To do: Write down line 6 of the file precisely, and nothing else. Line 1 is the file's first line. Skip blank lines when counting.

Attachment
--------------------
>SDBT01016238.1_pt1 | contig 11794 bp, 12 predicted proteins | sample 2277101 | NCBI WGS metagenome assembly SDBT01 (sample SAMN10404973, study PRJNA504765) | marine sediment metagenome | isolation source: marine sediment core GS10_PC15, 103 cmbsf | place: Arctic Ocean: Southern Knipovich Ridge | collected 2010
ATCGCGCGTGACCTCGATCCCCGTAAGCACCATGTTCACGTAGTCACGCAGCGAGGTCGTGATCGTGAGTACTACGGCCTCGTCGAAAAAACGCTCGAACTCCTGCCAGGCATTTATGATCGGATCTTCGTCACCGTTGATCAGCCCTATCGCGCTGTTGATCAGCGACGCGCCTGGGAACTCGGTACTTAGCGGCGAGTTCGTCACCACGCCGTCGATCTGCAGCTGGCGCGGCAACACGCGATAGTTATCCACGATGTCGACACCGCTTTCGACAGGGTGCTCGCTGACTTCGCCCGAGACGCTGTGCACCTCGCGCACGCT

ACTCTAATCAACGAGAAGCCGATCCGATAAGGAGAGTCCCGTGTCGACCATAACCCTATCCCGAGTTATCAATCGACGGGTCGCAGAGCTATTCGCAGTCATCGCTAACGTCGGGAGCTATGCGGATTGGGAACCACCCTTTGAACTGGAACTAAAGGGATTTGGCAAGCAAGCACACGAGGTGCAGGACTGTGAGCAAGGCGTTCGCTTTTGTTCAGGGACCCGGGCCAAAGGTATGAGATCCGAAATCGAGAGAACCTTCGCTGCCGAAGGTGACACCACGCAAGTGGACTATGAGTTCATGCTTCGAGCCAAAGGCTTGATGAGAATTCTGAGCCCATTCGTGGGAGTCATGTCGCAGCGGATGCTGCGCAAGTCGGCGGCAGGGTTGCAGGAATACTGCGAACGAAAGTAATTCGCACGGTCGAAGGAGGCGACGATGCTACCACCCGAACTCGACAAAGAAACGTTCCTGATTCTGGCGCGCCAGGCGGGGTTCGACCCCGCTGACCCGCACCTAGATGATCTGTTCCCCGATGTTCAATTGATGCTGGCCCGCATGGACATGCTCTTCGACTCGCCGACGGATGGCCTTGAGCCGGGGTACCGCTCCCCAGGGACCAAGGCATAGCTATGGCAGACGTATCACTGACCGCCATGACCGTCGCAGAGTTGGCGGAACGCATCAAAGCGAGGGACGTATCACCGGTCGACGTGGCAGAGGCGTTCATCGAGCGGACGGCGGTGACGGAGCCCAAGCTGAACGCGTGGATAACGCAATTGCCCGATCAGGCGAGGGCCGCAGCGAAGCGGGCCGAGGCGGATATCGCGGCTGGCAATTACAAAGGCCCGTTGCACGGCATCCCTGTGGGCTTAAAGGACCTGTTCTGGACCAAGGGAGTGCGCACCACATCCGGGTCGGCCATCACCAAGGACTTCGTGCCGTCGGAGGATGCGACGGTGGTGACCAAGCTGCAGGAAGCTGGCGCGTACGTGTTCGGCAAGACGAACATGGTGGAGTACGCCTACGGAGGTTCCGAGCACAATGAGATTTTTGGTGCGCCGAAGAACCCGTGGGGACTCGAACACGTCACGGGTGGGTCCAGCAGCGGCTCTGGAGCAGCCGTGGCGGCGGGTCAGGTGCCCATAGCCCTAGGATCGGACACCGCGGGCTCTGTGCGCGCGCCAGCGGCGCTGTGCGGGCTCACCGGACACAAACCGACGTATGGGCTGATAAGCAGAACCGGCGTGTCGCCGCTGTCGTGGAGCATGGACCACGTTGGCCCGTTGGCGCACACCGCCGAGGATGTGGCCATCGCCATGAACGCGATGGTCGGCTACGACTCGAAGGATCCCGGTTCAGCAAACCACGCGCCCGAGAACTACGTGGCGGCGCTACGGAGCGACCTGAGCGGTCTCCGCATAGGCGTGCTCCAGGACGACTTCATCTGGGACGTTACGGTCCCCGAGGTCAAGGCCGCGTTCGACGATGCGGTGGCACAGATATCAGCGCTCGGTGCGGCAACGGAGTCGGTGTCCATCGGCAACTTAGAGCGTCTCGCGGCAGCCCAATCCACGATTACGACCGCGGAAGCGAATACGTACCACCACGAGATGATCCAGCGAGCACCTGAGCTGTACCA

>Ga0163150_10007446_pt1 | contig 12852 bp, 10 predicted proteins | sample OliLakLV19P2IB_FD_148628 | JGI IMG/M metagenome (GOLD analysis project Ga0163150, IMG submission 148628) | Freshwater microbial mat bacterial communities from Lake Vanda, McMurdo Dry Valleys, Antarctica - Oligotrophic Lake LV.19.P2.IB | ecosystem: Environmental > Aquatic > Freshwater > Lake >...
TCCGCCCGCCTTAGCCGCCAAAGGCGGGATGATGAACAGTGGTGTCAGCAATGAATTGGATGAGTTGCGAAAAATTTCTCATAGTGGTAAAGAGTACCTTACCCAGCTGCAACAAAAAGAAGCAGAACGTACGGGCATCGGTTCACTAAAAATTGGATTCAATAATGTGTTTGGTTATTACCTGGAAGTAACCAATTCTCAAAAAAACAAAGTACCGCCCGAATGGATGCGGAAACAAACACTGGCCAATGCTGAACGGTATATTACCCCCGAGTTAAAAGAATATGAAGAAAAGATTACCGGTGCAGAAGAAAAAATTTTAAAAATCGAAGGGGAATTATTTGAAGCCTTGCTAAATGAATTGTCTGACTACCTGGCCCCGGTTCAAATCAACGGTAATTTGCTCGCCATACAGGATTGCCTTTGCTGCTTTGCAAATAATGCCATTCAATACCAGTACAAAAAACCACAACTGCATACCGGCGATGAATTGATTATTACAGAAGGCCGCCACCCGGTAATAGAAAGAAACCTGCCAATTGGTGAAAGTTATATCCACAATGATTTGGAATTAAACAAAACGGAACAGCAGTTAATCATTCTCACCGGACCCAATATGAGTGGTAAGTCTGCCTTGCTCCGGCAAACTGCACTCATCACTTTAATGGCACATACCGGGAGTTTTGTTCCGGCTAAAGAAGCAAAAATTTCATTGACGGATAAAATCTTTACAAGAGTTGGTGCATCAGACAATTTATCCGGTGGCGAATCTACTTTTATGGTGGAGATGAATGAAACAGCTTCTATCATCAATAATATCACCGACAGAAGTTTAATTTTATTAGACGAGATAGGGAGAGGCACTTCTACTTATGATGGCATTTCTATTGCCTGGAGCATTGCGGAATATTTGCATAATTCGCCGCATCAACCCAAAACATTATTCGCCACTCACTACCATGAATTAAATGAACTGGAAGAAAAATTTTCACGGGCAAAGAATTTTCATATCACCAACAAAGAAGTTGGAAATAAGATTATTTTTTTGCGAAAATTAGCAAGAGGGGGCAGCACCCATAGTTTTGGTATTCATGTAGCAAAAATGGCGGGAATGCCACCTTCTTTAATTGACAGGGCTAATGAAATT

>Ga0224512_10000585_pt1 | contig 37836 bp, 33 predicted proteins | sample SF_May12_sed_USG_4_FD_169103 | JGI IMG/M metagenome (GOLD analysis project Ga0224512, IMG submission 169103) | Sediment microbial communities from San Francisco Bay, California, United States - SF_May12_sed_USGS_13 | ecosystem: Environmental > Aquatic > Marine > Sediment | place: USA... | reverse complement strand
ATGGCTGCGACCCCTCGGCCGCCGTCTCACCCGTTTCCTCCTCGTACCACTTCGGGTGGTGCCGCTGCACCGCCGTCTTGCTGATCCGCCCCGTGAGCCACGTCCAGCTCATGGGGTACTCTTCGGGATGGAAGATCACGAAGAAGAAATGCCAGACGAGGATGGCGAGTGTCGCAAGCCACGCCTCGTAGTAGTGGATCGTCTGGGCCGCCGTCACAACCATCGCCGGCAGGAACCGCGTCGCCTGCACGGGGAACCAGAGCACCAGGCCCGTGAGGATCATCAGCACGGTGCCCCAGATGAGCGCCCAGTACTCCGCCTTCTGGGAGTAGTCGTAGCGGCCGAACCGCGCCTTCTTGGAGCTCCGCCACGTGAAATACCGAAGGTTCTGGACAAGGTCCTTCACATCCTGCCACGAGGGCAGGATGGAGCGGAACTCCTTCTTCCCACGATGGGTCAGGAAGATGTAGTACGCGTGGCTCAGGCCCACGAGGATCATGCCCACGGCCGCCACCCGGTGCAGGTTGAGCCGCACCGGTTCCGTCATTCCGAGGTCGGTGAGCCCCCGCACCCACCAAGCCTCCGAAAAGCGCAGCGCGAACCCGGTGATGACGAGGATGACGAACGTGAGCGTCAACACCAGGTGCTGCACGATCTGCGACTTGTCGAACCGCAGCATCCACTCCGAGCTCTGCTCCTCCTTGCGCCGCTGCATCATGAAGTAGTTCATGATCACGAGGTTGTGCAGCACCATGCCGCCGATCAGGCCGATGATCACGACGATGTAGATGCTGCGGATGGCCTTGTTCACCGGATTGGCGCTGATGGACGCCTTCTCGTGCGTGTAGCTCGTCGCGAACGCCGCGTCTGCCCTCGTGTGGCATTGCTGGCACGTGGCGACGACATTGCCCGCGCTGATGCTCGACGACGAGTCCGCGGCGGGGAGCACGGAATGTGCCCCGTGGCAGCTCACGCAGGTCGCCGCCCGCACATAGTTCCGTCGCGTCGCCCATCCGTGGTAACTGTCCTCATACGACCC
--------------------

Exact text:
>Ga0224512_10000585_pt1 | contig 37836 bp, 33 predicted proteins | sample SF_May12_sed_USG_4_FD_169103 | JGI IMG/M metagenome (GOLD analysis project Ga0224512, IMG submission 169103) | Sediment microbial communities from San Francisco Bay, California, United States - SF_May12_sed_USGS_13 | ecosystem: Environmental > Aquatic > Marine > Sediment | place: USA... | reverse complement strand